Russia’s seaborne crude flows are taking on a new pattern as Moscow seeks to deal with impending European sanctions on its exports. India has moved from being an insignificant buyer of Russian crude to the second-biggest destination for shipments, behind only China.
As China emerges as the only market for crude shipped from ports on Russia’s Pacific coast, India has rapidly become the largest purchaser of barrels loaded at ports on its western shores. Asian buyers, dominated by China and India, are now taking close to half of all the crude shipped from the country’s ports, with a steady stream of tankers heading around Europe and through the Suez Canal from the Baltic and Arctic Seas.
Almost 860,000 barrels a day of crude were loaded onto tankers at Russia’s western export terminals in the week to June 10 before heading to destinations in Asia. And the figure will almost certainly be revised higher once destinations become apparent for almost 210,000 barrels a day that are on vessels yet to show a final discharge point.
The European Union has agreed a sixth package of sanctions in response to Russia’s invasion of Ukraine, including a ban on imports of the country’s crude by sea, which will come into effect in December. In the meantime, several refiners, shippers and traders are self-sanctioning Russian oil. Still, while traded has been diverted to Asia, so far the curbs are having little impact on the overall level of shipments.
Overall seaborne crude flows did slip in the seven days to June 10, giving up the gains of the previous week. A total of 34 tankers loaded 24.9 million barrels from the country’s export terminals, vessel-tracking data and port agent reports show. That put average flows at 3.55 million barrels a day, down by 10% from 3.94 million in the week ended June 3.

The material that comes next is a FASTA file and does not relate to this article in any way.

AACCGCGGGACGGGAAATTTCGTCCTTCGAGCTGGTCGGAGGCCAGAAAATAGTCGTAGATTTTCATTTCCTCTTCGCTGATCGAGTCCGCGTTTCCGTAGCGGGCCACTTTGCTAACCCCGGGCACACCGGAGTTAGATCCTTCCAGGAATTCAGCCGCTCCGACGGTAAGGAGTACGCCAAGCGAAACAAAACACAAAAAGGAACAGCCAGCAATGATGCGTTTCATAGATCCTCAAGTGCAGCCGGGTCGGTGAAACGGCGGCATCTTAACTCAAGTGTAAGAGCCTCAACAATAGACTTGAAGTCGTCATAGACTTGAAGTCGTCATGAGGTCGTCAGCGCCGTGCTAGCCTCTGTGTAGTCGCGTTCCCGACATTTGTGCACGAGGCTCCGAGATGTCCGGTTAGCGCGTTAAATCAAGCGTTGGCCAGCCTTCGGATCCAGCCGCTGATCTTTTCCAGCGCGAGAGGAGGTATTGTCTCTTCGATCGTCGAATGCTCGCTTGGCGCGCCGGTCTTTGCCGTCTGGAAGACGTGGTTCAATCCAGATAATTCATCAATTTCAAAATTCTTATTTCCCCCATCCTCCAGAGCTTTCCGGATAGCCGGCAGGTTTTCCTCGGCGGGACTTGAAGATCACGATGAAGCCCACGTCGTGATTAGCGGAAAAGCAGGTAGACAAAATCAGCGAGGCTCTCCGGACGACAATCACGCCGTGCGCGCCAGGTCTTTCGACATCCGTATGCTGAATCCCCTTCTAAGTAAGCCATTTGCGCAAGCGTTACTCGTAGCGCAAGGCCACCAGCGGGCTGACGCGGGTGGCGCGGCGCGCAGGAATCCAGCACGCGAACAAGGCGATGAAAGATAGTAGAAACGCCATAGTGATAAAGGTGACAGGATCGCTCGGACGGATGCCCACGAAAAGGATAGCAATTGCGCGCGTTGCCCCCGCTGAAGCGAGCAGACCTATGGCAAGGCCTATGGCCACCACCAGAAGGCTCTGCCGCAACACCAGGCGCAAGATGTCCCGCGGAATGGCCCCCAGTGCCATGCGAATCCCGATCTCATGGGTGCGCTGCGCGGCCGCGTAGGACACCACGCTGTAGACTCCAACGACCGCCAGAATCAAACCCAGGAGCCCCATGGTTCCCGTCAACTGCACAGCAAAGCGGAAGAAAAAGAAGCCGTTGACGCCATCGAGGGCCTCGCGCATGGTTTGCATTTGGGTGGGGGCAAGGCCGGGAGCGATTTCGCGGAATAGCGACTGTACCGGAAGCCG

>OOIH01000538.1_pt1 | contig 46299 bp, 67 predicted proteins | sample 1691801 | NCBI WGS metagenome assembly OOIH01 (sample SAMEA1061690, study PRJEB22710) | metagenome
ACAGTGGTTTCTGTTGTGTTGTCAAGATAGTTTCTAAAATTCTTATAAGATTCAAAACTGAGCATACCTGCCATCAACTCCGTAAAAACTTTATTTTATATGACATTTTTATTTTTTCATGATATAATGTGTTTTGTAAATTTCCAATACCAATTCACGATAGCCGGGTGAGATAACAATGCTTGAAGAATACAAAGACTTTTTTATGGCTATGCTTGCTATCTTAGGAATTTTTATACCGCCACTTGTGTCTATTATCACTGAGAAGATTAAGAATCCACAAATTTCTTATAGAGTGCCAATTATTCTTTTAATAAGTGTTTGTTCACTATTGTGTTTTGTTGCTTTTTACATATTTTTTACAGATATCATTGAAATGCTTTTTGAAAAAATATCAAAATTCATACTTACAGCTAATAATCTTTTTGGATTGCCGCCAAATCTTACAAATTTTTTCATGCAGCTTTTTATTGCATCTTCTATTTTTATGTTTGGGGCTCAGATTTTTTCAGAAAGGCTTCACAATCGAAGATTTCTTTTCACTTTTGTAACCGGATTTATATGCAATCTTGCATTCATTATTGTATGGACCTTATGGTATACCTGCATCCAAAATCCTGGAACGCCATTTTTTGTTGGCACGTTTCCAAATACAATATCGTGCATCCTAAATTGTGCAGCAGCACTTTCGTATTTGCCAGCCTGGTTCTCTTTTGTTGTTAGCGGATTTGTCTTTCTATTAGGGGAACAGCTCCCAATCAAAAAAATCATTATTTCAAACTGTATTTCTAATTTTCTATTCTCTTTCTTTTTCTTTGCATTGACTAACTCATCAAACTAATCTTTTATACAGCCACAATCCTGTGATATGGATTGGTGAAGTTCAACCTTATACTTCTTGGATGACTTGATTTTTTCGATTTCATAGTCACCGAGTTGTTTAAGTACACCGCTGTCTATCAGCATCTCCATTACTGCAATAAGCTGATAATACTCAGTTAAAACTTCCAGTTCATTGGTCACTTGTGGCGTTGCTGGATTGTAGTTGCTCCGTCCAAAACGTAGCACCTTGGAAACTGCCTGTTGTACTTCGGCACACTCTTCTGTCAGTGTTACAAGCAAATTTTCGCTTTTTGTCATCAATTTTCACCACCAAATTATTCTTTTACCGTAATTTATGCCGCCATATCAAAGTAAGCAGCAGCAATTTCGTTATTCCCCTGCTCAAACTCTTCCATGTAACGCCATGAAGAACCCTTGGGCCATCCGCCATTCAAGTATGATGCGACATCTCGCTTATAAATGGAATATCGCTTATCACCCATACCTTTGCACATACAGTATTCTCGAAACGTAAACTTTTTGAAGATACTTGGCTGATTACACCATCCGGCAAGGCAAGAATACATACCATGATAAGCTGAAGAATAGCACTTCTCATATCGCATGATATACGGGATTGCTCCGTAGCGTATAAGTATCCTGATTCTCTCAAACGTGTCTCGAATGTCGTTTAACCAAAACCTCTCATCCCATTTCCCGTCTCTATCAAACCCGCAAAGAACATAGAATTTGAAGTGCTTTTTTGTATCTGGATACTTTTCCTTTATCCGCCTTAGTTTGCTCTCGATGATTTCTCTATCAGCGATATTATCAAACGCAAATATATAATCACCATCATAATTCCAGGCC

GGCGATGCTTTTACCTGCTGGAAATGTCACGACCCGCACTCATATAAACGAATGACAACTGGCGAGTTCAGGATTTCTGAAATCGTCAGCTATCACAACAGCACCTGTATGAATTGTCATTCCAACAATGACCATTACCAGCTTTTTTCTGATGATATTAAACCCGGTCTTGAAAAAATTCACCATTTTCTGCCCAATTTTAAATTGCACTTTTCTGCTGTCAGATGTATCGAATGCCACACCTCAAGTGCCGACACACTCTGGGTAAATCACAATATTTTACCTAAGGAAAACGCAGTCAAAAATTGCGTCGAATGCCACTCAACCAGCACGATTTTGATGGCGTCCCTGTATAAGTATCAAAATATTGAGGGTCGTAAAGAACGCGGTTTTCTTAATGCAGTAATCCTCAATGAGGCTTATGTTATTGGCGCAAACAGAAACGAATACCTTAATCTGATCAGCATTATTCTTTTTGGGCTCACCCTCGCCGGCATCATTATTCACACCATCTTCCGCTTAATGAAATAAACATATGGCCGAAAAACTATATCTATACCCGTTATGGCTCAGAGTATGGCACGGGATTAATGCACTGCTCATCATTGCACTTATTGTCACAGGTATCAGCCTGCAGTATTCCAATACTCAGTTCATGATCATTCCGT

Flows of Urals crude from terminals in the Baltic, Russia’s primary outlet, and the Arctic, were unchanged in the week to June 10. But both the Black Sea and the Pacific saw weekly volumes fall by almost one-quarter, or two ships in each case.
While shipped volumes fell by 10% in the week to June 10, Moscow’s revenue from export duty slipped even more, falling by $28 million, or 16%, to $152 million from a revised $180 million in the week to June 3. The dip in revenue reflects a lower per-barrel rate of export duty on shipments made in June, which applied to all shipments in the week to June 10, but only some in the week to June 3.
Duty rates fell by 10% between May and June, dropping to $44.80 a ton, equivalent to about $6.11 a barrel, from $49.60 a ton, or $6.81 a barrel, in May. That’s down from $61.20 a ton, or $8.30 a barrel in April. Duty rates have now fallen by 27% since April, reflecting the steep discounts that Russia is being forced to offer to secure new buyers for its crude in Asia.
The number of cargoes shipped from Russian ports fell by four to 34 in the week to June 10 compared with the previous seven days. Fewer ships departed from ports in the Black Sea and the Pacific, while the numbers of shipments from the Baltic remained unchanged.
Crude Flows by Region
The following charts show the destinations of crude cargoes from each of the four export regions. Destinations are based on where vessels signal they are heading at the time of writing, and some will almost certainly change as voyages progress.
The total volume of crude on ships loading from the Baltic terminals at Primorsk and Ust-Luga remained steady in the week to June 10, with one more ship leaving Primorsk than in the previous week offsetting one fewer from Ust-Luga. The volume on tankers showing destinations in northwest Europe was unchanged, while shipments to the Mediterranean rebounded from the previous two weeks. The volume on tankers signaling destinations in Asia was the lowest in three weeks.
Flows to Asia are likely to rise, though, when ships that are yet to signal a final destination begin to show credible discharge locations.
Crude shipments from Russia’s Baltic ports are still going according to plan. All cargoes scheduled to load at Primorsk and Ust-Luga during the week to June 10 were shipped within a day of their planned loading dates.